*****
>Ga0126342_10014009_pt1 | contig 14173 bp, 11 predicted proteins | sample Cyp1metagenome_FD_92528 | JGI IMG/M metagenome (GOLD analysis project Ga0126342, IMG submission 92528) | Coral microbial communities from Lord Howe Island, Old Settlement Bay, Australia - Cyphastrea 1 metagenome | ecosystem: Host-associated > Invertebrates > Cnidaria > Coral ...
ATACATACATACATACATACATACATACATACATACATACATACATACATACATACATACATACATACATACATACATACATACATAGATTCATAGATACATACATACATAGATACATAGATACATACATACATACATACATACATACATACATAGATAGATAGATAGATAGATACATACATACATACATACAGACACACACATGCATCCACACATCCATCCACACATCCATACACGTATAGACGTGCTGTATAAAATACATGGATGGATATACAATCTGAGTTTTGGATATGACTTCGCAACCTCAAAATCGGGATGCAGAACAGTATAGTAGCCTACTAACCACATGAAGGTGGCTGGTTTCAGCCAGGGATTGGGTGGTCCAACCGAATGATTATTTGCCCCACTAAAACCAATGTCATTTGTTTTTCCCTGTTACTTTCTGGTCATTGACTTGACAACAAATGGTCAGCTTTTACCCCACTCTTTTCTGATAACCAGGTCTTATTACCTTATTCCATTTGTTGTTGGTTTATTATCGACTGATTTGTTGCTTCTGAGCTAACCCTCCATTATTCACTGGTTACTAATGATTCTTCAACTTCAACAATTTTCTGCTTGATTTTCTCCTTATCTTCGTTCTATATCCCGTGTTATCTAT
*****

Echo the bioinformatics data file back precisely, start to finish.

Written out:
>Ga0126342_10014009_pt1 | contig 14173 bp, 11 predicted proteins | sample Cyp1metagenome_FD_92528 | JGI IMG/M metagenome (GOLD analysis project Ga0126342, IMG submission 92528) | Coral microbial communities from Lord Howe Island, Old Settlement Bay, Australia - Cyphastrea 1 metagenome | ecosystem: Host-associated > Invertebrates > Cnidaria > Coral ...
ATACATACATACATACATACATACATACATACATACATACATACATACATACATACATACATACATACATACATACATACATACATAGATTCATAGATACATACATACATAGATACATAGATACATACATACATACATACATACATACATACATAGATAGATAGATAGATAGATACATACATACATACATACAGACACACACATGCATCCACACATCCATCCACACATCCATACACGTATAGACGTGCTGTATAAAATACATGGATGGATATACAATCTGAGTTTTGGATATGACTTCGCAACCTCAAAATCGGGATGCAGAACAGTATAGTAGCCTACTAACCACATGAAGGTGGCTGGTTTCAGCCAGGGATTGGGTGGTCCAACCGAATGATTATTTGCCCCACTAAAACCAATGTCATTTGTTTTTCCCTGTTACTTTCTGGTCATTGACTTGACAACAAATGGTCAGCTTTTACCCCACTCTTTTCTGATAACCAGGTCTTATTACCTTATTCCATTTGTTGTTGGTTTATTATCGACTGATTTGTTGCTTCTGAGCTAACCCTCCATTATTCACTGGTTACTAATGATTCTTCAACTTCAACAATTTTCTGCTTGATTTTCTCCTTATCTTCGTTCTATATCCCGTGTTATCTAT